This promotes substrate channeling, a mechanism by which indole produced at active sites diffuses directly to other active sites. Tryptophan synthase contains allosterically coupled active sites.

Eubacteria, Archaebacteria, Protista, Fungi, and Plantae are frequently discovered to include tryptophan synthase. Humans and other animals lack it.

One of the nine necessary amino acids for humans, tryptophan is one of the twenty standard amino acids. Tryptophan is therefore essential to the human diet.

It’s also known that tryptophan synthetase can use indole analogs, such as fluorinated or methylated indoles, as substrates to produce the equivalent tryptophan analogs.

Pseudouridine

The Greek letter psi- is used to abbreviate pseudouridine, an isomer of the nucleoside uridine in which the uracil is joined to the carbon atom by a carbon-carbon link rather than a nitrogen-carbon glycosidic connection. (Uracil is occasionally referred to as “pseudouracil” in this arrangement.)

The most prevalent RNA alteration in cellular RNA is pseudouridine. RNA can undergo over 100 chemically unique alterations during transcription and synthesis.

In addition to the four conventional nucleotides, these might potentially affect RNA expression post-transcriptionally and have a number of functions in the cell, including RNA translation, localization, and stability.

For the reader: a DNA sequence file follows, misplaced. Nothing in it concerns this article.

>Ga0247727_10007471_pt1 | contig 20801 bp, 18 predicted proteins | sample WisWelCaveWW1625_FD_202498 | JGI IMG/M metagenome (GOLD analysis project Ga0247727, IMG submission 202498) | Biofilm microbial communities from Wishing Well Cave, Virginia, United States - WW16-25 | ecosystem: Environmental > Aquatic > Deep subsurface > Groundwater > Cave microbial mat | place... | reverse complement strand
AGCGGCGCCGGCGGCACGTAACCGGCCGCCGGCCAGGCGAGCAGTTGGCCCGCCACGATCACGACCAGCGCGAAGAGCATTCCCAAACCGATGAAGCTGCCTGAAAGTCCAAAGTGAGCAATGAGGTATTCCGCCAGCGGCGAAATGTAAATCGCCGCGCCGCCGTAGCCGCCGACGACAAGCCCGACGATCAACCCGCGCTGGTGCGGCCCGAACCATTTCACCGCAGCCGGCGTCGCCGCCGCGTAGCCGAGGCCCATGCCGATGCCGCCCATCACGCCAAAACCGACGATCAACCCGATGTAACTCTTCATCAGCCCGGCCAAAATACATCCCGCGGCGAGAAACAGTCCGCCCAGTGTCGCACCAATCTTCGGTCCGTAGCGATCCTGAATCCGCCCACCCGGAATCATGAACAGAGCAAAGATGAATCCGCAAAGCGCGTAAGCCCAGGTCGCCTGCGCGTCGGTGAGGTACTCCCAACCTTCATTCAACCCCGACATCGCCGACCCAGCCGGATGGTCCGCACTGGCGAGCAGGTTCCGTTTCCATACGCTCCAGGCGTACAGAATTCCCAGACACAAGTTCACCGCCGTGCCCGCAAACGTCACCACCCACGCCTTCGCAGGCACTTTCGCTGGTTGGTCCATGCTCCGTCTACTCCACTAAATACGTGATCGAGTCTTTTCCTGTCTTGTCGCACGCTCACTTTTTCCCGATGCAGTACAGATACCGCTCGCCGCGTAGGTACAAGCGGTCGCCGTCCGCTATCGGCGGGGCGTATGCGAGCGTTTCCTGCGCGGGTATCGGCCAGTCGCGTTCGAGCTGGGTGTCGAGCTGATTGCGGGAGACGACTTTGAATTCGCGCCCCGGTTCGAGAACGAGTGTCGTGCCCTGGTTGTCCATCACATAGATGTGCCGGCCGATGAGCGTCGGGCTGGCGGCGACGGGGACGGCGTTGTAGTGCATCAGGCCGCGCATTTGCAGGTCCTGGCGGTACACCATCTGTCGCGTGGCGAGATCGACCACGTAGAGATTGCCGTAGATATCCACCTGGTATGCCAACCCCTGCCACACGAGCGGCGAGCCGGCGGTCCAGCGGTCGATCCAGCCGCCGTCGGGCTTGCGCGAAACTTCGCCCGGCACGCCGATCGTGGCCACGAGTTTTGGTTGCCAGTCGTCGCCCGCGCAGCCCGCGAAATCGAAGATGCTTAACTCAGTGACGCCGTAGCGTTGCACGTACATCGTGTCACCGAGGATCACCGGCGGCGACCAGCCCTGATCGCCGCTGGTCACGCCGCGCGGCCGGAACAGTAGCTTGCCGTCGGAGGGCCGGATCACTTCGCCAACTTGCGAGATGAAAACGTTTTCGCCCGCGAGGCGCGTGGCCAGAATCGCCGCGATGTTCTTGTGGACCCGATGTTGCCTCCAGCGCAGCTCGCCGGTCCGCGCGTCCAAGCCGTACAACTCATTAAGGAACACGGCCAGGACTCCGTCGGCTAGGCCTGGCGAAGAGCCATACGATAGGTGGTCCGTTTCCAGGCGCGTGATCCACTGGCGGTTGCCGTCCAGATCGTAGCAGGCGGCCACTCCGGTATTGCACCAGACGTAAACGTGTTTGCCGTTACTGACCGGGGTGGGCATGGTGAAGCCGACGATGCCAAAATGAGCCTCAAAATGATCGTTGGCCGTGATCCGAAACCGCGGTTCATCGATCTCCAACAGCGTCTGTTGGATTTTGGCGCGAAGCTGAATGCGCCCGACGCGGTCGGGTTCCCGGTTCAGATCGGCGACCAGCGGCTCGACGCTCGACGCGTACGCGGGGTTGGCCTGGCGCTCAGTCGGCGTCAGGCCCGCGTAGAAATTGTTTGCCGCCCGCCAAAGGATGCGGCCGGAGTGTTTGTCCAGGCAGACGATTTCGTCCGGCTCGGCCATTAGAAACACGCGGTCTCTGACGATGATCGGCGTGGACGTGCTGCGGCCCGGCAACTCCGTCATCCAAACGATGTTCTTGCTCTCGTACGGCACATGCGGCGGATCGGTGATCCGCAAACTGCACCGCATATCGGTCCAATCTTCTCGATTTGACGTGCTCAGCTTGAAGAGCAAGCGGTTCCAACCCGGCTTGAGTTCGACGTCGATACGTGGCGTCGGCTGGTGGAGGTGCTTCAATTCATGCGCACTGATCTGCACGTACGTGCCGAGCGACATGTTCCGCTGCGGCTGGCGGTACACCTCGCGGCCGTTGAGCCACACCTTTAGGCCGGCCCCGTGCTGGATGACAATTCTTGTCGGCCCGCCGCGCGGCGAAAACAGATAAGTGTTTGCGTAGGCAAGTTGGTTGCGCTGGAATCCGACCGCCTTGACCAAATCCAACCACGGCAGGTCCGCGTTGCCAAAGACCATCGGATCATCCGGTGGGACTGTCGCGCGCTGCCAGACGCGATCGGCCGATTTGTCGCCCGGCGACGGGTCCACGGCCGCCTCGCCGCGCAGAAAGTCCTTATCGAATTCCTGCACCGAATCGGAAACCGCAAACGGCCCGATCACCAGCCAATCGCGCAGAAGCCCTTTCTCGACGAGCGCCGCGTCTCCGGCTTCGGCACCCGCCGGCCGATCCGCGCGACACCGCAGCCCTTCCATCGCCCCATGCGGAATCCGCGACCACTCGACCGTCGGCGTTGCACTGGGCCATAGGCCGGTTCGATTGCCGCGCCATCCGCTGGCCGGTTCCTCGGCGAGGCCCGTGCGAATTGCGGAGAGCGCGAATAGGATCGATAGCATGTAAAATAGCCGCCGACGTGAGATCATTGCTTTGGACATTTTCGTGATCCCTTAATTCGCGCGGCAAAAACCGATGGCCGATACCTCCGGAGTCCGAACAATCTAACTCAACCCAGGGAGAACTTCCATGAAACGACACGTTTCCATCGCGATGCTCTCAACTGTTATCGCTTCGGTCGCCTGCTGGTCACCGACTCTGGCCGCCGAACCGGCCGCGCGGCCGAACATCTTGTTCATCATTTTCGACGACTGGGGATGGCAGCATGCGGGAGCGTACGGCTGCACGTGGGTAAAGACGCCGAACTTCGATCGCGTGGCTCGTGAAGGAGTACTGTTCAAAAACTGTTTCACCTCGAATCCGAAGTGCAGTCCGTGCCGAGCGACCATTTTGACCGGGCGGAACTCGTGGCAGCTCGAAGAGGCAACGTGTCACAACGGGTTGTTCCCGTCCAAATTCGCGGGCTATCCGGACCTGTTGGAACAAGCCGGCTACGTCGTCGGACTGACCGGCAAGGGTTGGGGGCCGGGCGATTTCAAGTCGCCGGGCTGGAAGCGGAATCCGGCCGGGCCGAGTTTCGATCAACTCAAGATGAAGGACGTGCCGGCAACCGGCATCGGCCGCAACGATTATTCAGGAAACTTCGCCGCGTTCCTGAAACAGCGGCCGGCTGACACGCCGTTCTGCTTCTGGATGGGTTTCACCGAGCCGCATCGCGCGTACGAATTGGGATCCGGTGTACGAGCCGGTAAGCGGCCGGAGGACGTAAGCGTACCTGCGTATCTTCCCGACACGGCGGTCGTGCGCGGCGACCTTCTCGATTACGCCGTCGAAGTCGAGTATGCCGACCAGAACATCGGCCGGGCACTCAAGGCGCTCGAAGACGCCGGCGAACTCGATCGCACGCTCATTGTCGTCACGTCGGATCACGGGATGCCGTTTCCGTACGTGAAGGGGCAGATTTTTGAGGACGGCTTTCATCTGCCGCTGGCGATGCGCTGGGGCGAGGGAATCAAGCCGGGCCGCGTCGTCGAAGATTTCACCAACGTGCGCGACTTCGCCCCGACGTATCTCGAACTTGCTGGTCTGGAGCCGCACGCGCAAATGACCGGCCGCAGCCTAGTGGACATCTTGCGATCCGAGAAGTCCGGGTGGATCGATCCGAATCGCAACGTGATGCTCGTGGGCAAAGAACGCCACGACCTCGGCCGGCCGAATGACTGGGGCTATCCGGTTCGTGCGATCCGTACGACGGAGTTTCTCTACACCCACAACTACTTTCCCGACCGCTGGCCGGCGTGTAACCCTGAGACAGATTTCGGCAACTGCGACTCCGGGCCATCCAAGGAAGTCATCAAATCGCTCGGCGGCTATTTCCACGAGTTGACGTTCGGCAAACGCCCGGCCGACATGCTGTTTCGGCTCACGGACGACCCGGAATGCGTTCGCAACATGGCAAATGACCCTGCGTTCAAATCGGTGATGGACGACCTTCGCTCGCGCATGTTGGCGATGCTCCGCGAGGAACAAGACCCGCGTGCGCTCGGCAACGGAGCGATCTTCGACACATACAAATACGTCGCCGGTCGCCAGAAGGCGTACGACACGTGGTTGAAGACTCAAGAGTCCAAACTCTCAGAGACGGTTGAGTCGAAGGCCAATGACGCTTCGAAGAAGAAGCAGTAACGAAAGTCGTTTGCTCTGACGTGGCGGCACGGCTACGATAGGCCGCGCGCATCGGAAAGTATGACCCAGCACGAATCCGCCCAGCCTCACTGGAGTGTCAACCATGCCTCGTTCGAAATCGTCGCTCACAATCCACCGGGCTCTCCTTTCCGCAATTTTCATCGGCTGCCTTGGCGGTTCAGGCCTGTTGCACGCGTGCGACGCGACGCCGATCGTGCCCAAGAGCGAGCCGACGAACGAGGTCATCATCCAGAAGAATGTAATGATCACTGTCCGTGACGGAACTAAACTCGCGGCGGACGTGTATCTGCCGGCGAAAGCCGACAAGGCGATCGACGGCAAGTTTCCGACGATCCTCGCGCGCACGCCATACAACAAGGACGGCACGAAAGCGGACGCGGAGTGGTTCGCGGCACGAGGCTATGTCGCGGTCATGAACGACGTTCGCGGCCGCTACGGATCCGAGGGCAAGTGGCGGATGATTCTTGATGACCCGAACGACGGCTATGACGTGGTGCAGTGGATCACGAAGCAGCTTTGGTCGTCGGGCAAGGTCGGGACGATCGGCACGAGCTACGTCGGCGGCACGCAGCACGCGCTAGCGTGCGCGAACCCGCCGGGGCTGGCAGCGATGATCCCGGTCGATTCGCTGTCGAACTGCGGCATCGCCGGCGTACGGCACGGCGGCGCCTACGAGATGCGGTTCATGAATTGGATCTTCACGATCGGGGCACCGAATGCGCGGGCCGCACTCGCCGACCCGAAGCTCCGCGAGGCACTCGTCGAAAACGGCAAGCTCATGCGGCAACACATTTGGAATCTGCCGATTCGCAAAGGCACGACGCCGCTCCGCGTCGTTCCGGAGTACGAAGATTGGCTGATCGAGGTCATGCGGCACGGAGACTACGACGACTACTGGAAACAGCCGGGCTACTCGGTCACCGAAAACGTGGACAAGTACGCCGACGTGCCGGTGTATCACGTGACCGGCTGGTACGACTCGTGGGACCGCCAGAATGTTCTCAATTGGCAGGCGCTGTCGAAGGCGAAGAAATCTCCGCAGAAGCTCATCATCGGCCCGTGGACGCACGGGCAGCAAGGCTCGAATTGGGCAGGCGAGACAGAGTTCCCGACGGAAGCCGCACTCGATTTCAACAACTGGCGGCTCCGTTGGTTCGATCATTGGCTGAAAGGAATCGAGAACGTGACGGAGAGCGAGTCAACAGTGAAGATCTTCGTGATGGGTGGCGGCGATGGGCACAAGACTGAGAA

One of these is pseudouridine, a C5-glycoside isomer of uridine with a C-C bond between the C1 of the ribose sugar and the C5 of uracil in place of the typical C1-N1 bond present in uridine.

It has additional rotational mobility and conformational flexibility because of the C-C bond. In addition, the N1 position of pseudouridine possesses an additional hydrogen bond donor.

Pseudouridine, also called 5-ribosyluracil, is a familiar yet mysterious component of structural RNAs (transfer, ribosomal, small nuclear (snRNA), and small nucleolar). It was recently found in coding RNA as well.

It was the first to be detected, is the most prevalent, and can be found in all three evolutionary domains of life. In the yeast tRNA, pseudouridine makes about 4% of the nucleotides

Through the formation of additional hydrogen bonds with water, this base alteration is able to stabilize RNA and enhance base-stacking.